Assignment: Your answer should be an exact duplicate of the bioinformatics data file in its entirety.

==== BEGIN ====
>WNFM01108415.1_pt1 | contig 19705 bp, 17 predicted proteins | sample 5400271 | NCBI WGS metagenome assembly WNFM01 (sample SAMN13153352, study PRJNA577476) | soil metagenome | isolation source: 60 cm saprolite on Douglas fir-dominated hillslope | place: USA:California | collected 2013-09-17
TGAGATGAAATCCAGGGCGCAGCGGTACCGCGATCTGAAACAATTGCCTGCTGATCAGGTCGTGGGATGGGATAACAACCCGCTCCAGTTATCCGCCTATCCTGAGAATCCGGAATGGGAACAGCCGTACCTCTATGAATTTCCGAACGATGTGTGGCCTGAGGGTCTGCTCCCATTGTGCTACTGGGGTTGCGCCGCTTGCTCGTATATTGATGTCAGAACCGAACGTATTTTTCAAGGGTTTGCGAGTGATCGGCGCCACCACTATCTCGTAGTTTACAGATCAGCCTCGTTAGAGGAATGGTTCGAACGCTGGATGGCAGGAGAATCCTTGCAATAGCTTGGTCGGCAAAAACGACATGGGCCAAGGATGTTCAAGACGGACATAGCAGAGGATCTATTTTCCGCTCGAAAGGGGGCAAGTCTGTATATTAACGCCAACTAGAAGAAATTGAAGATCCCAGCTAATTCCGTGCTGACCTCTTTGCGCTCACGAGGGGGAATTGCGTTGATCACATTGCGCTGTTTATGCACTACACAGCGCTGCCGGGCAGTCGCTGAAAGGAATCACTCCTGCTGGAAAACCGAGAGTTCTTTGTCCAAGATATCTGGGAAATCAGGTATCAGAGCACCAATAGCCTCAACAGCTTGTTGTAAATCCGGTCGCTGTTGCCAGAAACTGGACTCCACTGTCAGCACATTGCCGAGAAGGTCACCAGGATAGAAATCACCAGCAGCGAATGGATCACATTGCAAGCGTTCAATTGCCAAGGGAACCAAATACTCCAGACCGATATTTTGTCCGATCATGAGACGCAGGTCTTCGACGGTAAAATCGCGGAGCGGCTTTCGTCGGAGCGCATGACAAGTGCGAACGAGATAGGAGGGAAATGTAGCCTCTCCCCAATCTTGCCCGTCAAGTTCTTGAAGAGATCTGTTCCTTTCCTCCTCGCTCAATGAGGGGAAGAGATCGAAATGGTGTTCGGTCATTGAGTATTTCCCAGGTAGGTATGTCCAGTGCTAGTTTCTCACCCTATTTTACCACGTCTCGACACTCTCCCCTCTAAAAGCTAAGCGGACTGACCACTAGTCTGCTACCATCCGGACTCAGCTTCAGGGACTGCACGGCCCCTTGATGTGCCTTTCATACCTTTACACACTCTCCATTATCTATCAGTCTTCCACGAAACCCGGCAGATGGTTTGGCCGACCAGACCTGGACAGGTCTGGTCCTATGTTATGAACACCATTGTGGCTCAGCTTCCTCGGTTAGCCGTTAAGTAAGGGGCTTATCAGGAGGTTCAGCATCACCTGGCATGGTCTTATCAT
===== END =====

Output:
>WNFM01108415.1_pt1 | contig 19705 bp, 17 predicted proteins | sample 5400271 | NCBI WGS metagenome assembly WNFM01 (sample SAMN13153352, study PRJNA577476) | soil metagenome | isolation source: 60 cm saprolite on Douglas fir-dominated hillslope | place: USA:California | collected 2013-09-17
TGAGATGAAATCCAGGGCGCAGCGGTACCGCGATCTGAAACAATTGCCTGCTGATCAGGTCGTGGGATGGGATAACAACCCGCTCCAGTTATCCGCCTATCCTGAGAATCCGGAATGGGAACAGCCGTACCTCTATGAATTTCCGAACGATGTGTGGCCTGAGGGTCTGCTCCCATTGTGCTACTGGGGTTGCGCCGCTTGCTCGTATATTGATGTCAGAACCGAACGTATTTTTCAAGGGTTTGCGAGTGATCGGCGCCACCACTATCTCGTAGTTTACAGATCAGCCTCGTTAGAGGAATGGTTCGAACGCTGGATGGCAGGAGAATCCTTGCAATAGCTTGGTCGGCAAAAACGACATGGGCCAAGGATGTTCAAGACGGACATAGCAGAGGATCTATTTTCCGCTCGAAAGGGGGCAAGTCTGTATATTAACGCCAACTAGAAGAAATTGAAGATCCCAGCTAATTCCGTGCTGACCTCTTTGCGCTCACGAGGGGGAATTGCGTTGATCACATTGCGCTGTTTATGCACTACACAGCGCTGCCGGGCAGTCGCTGAAAGGAATCACTCCTGCTGGAAAACCGAGAGTTCTTTGTCCAAGATATCTGGGAAATCAGGTATCAGAGCACCAATAGCCTCAACAGCTTGTTGTAAATCCGGTCGCTGTTGCCAGAAACTGGACTCCACTGTCAGCACATTGCCGAGAAGGTCACCAGGATAGAAATCACCAGCAGCGAATGGATCACATTGCAAGCGTTCAATTGCCAAGGGAACCAAATACTCCAGACCGATATTTTGTCCGATCATGAGACGCAGGTCTTCGACGGTAAAATCGCGGAGCGGCTTTCGTCGGAGCGCATGACAAGTGCGAACGAGATAGGAGGGAAATGTAGCCTCTCCCCAATCTTGCCCGTCAAGTTCTTGAAGAGATCTGTTCCTTTCCTCCTCGCTCAATGAGGGGAAGAGATCGAAATGGTGTTCGGTCATTGAGTATTTCCCAGGTAGGTATGTCCAGTGCTAGTTTCTCACCCTATTTTACCACGTCTCGACACTCTCCCCTCTAAAAGCTAAGCGGACTGACCACTAGTCTGCTACCATCCGGACTCAGCTTCAGGGACTGCACGGCCCCTTGATGTGCCTTTCATACCTTTACACACTCTCCATTATCTATCAGTCTTCCACGAAACCCGGCAGATGGTTTGGCCGACCAGACCTGGACAGGTCTGGTCCTATGTTATGAACACCATTGTGGCTCAGCTTCCTCGGTTAGCCGTTAAGTAAGGGGCTTATCAGGAGGTTCAGCATCACCTGGCATGGTCTTATCAT